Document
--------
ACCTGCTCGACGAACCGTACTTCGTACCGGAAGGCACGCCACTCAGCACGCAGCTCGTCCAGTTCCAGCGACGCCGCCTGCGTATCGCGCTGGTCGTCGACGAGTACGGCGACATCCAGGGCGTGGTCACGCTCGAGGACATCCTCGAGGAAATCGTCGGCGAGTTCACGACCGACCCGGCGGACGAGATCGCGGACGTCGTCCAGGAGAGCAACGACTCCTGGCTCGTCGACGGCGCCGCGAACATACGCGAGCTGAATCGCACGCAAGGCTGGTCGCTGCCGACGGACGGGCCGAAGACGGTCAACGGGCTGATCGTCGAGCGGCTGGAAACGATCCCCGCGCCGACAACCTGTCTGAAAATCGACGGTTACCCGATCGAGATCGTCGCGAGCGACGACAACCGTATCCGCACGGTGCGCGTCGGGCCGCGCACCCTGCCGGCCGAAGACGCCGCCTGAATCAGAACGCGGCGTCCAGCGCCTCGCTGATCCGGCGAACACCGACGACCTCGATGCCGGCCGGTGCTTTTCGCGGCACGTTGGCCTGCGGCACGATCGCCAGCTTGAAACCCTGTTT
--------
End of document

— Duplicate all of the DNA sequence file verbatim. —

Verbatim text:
ACCTGCTCGACGAACCGTACTTCGTACCGGAAGGCACGCCACTCAGCACGCAGCTCGTCCAGTTCCAGCGACGCCGCCTGCGTATCGCGCTGGTCGTCGACGAGTACGGCGACATCCAGGGCGTGGTCACGCTCGAGGACATCCTCGAGGAAATCGTCGGCGAGTTCACGACCGACCCGGCGGACGAGATCGCGGACGTCGTCCAGGAGAGCAACGACTCCTGGCTCGTCGACGGCGCCGCGAACATACGCGAGCTGAATCGCACGCAAGGCTGGTCGCTGCCGACGGACGGGCCGAAGACGGTCAACGGGCTGATCGTCGAGCGGCTGGAAACGATCCCCGCGCCGACAACCTGTCTGAAAATCGACGGTTACCCGATCGAGATCGTCGCGAGCGACGACAACCGTATCCGCACGGTGCGCGTCGGGCCGCGCACCCTGCCGGCCGAAGACGCCGCCTGAATCAGAACGCGGCGTCCAGCGCCTCGCTGATCCGGCGAACACCGACGACCTCGATGCCGGCCGGTGCTTTTCGCGGCACGTTGGCCTGCGGCACGATCGCCAGCTTGAAACCCTGTTT